Image: Materials from dead batteries can be processed for reuse.()
As Australia passes the milestone of 100,000 electric vehicles on our roads, an environmental downside to reducing carbon emissions is looming sooner than many would expect: huge numbers of batteries that could end up in landfill.
- Australia will need to deal with an estimated 30,000 tonnes of old EV batteries by 2030
- Experts warn the large volume of e-waste could pose health, environmental and fire threats
- The national body set up to deal with battery waste says the industry needs to take urgent action
Research from the University of Technology Sydney (UTS) suggests 30,000 tonnes of EV batteries will reach their end-of-life in Australia by as soon as 2030. This is forecast to blow out to 360,000 tonnes by 2040, and 1.6 million tonnes by 2050.
Experts are warning of a “huge waste stream” that poses a triple threat: fire risks in landfill, environmental impacts, and health hazards caused if toxic chemicals leech into land and waterways.
“We need to take action now,” said Libby Chaplin, CEO of the Battery Stewardship Council (BSC), the government-backed body set up to plan for battery waste in Australia.
The BSC has long been warning about the risks of lithium batteries combusting in landfill if they are damaged or crushed, despite bans on e-waste in landfill in some jurisdictions in Australia
“Right now, with the smaller [lithium] batteries in the general waste and recycling stream, they’re seeing fires in waste tracks on a pretty regular basis,” Ms Chaplin said.
“Electric vehicles are just going to take that to another level.
“The impact on the community, in terms of financial resources, to put out fires is one thing, but the impact on the local community from a health perspective will also be significant.”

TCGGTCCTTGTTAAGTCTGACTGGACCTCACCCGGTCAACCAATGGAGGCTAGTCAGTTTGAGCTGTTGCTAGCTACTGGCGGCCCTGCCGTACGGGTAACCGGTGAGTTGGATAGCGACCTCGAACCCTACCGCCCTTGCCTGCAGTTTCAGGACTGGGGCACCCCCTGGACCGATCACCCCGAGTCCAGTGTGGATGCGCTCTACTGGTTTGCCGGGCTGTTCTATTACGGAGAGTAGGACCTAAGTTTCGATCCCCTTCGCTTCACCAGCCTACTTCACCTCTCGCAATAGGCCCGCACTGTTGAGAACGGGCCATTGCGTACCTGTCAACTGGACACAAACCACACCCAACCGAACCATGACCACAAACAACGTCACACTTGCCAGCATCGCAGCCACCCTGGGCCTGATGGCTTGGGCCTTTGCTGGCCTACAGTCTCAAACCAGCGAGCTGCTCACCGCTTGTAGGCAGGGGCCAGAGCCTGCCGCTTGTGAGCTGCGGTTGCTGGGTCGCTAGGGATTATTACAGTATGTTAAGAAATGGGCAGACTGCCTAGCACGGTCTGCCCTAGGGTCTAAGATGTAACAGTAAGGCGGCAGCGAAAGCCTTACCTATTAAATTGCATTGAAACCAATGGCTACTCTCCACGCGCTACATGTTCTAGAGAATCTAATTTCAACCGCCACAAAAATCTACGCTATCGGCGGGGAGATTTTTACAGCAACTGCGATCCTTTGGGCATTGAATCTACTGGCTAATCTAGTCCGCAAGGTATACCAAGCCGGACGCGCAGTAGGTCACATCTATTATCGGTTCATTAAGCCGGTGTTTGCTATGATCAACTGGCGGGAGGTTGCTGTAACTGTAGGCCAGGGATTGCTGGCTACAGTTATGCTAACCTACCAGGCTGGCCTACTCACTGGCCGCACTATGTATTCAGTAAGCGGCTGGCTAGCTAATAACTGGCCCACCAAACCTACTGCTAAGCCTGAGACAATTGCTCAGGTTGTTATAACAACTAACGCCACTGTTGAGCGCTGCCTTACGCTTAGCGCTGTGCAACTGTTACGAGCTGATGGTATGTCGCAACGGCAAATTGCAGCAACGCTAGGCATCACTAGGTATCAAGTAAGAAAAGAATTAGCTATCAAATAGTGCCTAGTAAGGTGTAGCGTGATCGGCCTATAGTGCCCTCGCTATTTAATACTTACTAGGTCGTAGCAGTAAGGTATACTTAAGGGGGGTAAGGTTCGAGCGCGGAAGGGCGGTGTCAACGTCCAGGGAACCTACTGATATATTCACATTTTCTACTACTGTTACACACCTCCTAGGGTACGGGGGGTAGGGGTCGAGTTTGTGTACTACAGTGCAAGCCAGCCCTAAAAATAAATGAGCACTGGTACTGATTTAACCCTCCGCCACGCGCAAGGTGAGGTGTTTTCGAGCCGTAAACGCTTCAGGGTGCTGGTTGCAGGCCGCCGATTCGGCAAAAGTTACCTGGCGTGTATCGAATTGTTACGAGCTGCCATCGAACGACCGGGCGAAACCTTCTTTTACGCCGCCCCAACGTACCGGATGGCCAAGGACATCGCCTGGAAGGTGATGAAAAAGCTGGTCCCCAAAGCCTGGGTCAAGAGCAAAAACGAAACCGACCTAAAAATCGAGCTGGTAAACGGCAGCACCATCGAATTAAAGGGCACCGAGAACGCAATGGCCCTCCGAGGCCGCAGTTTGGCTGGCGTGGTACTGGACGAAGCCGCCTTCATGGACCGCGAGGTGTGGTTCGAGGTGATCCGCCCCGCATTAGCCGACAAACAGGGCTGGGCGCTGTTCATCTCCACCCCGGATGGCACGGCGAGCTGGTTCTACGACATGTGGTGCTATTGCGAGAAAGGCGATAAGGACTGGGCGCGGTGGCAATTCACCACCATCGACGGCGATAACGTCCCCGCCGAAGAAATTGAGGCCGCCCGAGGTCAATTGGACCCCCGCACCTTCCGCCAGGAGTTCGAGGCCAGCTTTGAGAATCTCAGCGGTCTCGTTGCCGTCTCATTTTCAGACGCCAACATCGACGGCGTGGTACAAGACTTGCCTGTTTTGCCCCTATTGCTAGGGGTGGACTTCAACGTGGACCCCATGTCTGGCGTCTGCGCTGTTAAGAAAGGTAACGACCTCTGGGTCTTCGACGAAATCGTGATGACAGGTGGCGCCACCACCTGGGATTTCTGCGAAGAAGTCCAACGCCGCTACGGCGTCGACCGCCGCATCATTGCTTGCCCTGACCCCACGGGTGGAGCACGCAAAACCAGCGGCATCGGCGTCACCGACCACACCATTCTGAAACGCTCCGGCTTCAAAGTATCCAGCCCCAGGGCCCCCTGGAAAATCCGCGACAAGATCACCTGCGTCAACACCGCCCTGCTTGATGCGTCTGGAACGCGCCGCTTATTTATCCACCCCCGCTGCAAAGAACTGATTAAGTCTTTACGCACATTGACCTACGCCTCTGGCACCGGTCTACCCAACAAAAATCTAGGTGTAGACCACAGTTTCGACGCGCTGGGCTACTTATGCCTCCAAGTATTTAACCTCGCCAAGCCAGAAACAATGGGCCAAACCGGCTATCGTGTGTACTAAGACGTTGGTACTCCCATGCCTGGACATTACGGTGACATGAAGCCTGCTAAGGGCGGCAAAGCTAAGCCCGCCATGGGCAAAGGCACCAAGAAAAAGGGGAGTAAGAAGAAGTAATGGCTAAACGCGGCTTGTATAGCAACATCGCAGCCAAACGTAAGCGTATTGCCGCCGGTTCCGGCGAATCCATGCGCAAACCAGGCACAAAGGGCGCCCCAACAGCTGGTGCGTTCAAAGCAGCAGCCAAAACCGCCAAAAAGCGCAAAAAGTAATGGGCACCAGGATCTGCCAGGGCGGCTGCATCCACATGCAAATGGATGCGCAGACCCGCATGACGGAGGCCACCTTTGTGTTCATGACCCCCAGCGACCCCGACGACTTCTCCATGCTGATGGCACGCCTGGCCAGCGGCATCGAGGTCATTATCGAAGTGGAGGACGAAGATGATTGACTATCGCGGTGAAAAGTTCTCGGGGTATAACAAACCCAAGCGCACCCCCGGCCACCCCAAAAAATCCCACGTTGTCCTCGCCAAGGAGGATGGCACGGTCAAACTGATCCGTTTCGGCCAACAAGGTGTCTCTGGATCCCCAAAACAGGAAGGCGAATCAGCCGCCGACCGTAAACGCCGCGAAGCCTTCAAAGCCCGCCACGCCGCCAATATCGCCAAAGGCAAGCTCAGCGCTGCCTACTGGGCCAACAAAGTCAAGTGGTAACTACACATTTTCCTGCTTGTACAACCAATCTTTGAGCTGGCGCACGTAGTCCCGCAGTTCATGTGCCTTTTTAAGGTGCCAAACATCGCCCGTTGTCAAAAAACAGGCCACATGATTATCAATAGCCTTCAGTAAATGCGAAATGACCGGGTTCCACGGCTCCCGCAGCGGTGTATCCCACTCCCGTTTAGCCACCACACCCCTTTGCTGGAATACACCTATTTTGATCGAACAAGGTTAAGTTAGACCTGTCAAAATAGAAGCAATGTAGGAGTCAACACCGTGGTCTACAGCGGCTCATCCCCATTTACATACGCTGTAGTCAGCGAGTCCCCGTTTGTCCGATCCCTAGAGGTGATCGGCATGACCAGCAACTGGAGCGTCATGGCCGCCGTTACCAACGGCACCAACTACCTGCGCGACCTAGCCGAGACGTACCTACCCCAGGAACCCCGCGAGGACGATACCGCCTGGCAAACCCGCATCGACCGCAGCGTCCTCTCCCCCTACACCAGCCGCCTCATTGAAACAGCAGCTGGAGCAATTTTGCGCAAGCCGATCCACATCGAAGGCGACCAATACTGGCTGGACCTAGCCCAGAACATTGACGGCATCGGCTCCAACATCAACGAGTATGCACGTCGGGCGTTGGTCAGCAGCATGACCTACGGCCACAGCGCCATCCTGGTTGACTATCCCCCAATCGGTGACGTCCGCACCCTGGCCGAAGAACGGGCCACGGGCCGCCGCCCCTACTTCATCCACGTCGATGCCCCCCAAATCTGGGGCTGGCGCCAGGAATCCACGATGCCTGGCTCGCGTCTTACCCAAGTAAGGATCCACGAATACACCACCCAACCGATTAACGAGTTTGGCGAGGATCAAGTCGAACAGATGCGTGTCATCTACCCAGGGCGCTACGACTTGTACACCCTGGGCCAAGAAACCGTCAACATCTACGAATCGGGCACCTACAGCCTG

For years, the World Health Organization has been warning about the health risks of e-waste, including batteries, in areas where it is dumped. Toxic chemicals, if released into the environment in large volumes, are thought to pose health risks that could lead to respiratory issues, infertility, congenital disorders and cancer.
Early dumping of batteries means forecasts could be optimistic
EVs still make up less than 4 per cent of new vehicle sales in Australia, according to the national industry body, the EV Council.
But it estimates there are now 100,000 EVs on Australian roads, and that uptake will take off if a fuel efficiency standard is implemented as expected.
Most EV batteries weigh around half a tonne. As well as plastic, aluminium, wires and casings, the battery cells inside them include many precious and finite metals, such as lithium and copper.
Manufacturers generally guarantee EV batteries for at least a decade, but researchers at UTS believe they could end up lasting for an average of 16 years each.
Using that assumption, the university modelled the looming waste stream.
“I was particularly surprised about the numbers,” UTS senior research consultant Rusty Langdon said.
Ms Chaplin said it represented a “massive increase”.
“We need to take action now to ensure that we have the capacity and the infrastructure built up, to be able to manage that waste responsibly, when the time comes,” she said.
Griffith University Professor Rodney Stewart, who researches how the renewable energy industry can deal with its own waste, backed the UTS modelling as “reasonable” but was worried it could be too conservative.
That’s because he believes many EV batteries might not live up to performance expectations for drivers and will be dumped earlier than 16 years into their lives.
“Lithium ion battery effectiveness gets reduced over time,” he said.
“It’s definitely an issue that really hasn’t been tested.”
He’s already voiced concerns about solar panels going into landfill, and believes the lithium batteries that come inside electric cars, household solar storage and e-bikes now pose a similar threat.